As the chief academic officer at a regional comprehensive university, I read the Nov. 26 front-page article "On elitists, 'crybabies' and 'junky' degrees" with dismay. It is difficult to reconcile this characterization of American higher education with the dedicated work of faculty and staff I see every day.
We work diligently to help our students develop the knowledge, skills and abilities that will prepare them for their first jobs and rewarding careers. And, rather than hoping our students "hang out and protest all day long," our Institute for Public Affairs and Civic Engagement provides training for students, faculty and community members so they have the skills for constructive dialogue on difficult and divisive topics. We strive to ensure that our students become informed consumers of information and rational decision-makers. Comprehensive universities are often the arts and culture hubs for the communities in which they are located. Let's not undervalue one of the United States' most important institutions.
Karen L. Olmstead, Salisbury, Md.
The writer is interim provost and vice president for academic affairs for Salisbury University.
When it comes to higher education, conservatives and liberals have a lot to agree on. They just don't know it. The Center on Education and the Workforce at Georgetown University — one of those elitist private universities conservatives talk about — has published any number of reports in recent years on educational alternatives that do not require a bachelor's degree, on the value of technical education, and on the relationship between types of degrees and earning power.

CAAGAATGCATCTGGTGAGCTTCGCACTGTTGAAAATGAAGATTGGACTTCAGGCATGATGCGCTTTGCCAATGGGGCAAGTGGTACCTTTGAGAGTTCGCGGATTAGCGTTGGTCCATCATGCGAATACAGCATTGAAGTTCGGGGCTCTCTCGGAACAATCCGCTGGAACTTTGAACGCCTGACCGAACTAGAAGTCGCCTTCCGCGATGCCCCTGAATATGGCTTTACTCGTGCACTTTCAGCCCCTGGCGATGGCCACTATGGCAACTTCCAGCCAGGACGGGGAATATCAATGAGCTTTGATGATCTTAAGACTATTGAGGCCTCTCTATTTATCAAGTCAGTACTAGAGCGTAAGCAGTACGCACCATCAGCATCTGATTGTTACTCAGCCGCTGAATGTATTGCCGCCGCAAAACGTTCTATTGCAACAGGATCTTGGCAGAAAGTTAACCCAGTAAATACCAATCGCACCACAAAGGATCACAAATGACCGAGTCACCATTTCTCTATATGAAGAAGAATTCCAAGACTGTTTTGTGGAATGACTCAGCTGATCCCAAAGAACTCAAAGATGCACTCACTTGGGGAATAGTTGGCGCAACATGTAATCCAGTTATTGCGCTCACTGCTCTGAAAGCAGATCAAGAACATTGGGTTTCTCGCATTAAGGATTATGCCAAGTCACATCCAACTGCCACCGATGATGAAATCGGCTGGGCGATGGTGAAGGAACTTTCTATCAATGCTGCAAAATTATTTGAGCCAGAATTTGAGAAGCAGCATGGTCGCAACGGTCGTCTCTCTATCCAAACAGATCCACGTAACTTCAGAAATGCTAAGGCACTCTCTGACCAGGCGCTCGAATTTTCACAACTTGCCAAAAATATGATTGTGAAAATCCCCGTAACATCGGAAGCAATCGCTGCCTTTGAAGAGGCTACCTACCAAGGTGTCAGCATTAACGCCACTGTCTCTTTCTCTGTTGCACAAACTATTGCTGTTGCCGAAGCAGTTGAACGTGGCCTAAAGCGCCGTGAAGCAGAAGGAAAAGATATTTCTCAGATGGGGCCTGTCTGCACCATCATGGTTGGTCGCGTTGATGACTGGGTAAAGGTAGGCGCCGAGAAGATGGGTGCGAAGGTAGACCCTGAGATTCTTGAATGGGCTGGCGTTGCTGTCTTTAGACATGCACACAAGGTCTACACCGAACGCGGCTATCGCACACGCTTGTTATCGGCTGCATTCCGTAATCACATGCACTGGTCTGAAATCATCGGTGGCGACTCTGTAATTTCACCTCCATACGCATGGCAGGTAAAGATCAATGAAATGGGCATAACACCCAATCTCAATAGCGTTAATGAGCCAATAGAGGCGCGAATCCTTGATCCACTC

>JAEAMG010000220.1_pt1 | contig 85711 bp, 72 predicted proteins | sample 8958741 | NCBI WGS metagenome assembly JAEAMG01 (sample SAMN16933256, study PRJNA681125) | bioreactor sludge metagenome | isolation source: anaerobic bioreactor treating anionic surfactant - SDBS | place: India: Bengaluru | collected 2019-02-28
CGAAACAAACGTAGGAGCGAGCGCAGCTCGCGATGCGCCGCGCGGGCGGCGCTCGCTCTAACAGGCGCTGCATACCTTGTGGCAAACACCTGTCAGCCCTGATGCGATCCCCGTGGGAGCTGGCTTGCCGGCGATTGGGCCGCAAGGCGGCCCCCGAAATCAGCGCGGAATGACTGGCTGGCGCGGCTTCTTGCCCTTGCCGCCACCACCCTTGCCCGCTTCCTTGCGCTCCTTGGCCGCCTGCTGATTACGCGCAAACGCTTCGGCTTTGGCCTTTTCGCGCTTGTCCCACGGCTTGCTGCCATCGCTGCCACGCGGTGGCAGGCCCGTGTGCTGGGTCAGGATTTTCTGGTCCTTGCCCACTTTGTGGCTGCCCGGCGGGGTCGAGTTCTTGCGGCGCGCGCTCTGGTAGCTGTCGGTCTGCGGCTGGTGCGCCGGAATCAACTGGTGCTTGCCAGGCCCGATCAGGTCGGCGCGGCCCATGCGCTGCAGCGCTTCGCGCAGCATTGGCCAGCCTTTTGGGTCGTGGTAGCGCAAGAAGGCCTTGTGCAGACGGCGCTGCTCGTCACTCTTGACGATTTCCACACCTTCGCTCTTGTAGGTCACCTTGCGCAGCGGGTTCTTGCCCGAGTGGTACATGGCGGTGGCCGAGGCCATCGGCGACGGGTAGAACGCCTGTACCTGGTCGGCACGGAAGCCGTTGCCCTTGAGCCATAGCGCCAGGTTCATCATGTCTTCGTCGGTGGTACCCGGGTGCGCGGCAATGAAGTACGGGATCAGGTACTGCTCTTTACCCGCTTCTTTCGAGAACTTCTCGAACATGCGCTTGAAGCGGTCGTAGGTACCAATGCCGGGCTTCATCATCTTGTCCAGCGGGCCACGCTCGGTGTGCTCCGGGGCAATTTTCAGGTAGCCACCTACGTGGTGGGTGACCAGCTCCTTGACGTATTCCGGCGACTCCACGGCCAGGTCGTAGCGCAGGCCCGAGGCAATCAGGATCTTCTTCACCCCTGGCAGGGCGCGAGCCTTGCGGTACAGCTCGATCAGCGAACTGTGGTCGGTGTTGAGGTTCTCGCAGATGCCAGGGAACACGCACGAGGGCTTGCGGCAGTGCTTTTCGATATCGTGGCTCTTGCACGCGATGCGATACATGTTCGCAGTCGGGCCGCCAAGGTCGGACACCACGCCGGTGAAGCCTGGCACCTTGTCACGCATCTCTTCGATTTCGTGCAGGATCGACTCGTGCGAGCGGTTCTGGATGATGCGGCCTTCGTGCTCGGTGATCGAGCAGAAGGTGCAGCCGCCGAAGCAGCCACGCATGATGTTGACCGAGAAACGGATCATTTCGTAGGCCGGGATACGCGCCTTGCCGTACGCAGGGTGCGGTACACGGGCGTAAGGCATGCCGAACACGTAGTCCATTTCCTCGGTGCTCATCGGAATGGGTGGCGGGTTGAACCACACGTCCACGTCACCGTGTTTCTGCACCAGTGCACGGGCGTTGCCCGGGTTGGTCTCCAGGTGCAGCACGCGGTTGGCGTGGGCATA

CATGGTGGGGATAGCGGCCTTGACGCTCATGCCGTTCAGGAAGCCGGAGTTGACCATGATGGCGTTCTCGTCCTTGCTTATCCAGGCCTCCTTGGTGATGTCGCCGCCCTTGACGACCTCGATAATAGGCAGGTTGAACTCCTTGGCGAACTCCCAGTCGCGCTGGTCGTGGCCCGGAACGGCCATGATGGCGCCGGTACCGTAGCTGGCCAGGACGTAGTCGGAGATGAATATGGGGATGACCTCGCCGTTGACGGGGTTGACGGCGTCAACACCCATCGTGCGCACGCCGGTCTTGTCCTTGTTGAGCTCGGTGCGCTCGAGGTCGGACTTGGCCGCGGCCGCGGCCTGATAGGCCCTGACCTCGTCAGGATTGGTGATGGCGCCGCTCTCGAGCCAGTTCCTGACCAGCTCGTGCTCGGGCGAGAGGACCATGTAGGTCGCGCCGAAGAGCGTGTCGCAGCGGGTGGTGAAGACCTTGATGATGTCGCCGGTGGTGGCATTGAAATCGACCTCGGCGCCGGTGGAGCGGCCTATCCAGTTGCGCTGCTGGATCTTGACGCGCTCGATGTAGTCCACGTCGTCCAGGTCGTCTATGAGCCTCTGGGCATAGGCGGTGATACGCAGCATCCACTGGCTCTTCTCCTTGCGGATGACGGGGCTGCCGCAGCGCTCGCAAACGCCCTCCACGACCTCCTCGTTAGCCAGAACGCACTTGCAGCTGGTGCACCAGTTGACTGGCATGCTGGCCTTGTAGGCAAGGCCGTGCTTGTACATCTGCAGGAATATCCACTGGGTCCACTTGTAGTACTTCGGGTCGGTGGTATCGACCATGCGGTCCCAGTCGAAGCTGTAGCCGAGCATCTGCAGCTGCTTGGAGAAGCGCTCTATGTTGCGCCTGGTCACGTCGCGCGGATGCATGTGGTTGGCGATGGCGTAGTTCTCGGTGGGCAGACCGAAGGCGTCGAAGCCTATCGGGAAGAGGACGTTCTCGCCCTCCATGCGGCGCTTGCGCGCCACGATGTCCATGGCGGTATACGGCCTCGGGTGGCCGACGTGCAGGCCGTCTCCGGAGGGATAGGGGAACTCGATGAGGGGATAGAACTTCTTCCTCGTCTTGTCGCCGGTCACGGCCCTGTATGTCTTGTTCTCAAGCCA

Unfortunately, conservatives would rather draw their information from conservative websites that nourish and promote a sense of grievance and make fun of supposedly ridiculous college courses such as "underwater basket weaving." Actual reporting does not seem to be their forte. It took me two minutes to discover that "underwater basket weaving" was taught at Reed College in Portland, Ore., decades ago as a parody mocking exactly the same things conservatives are now mocking: useless, trendy college courses. In short, it was a joke. "You might think that after 40 years, the joke would wear out," the college magazine wrote back in 2011. Apparently not.
I despair for reasoned discourse.
Tracy Thompson, Bowie
The article "On elitists, 'crybabies' and 'junky' degrees" reported that Donald Trump Jr. was paid handsomely to ridicule college classes in tree climbing. I'm enrolled in the landscape technology program at Montgomery College in Maryland, which indeed teaches tree climbing. It's a great course that helps students become certified arborists and earn good salaries.
I suspect Mr. Trump would find even more hilarious the program's courses in how to grow grass, yet these courses put students on a path to earn six-figure incomes from turf-maintenance contracts. Mr. Trump would perhaps appreciate these classes more if he knew the educational backgrounds of the people who care for the grass and trees on Trump golf courses.
Elizabeth Kleemeier, Takoma Park